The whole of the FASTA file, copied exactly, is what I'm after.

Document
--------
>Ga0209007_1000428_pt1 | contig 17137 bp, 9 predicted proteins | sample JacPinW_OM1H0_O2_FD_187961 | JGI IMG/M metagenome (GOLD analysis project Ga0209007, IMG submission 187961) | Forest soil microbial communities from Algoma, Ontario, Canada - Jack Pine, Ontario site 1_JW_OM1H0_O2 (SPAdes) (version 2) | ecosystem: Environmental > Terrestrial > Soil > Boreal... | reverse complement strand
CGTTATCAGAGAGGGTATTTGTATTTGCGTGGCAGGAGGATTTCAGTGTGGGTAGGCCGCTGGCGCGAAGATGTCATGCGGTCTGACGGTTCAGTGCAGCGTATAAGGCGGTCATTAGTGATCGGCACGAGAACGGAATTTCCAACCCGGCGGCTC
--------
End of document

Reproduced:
>Ga0209007_1000428_pt1 | contig 17137 bp, 9 predicted proteins | sample JacPinW_OM1H0_O2_FD_187961 | JGI IMG/M metagenome (GOLD analysis project Ga0209007, IMG submission 187961) | Forest soil microbial communities from Algoma, Ontario, Canada - Jack Pine, Ontario site 1_JW_OM1H0_O2 (SPAdes) (version 2) | ecosystem: Environmental > Terrestrial > Soil > Boreal... | reverse complement strand
CGTTATCAGAGAGGGTATTTGTATTTGCGTGGCAGGAGGATTTCAGTGTGGGTAGGCCGCTGGCGCGAAGATGTCATGCGGTCTGACGGTTCAGTGCAGCGTATAAGGCGGTCATTAGTGATCGGCACGAGAACGGAATTTCCAACCCGGCGGCTC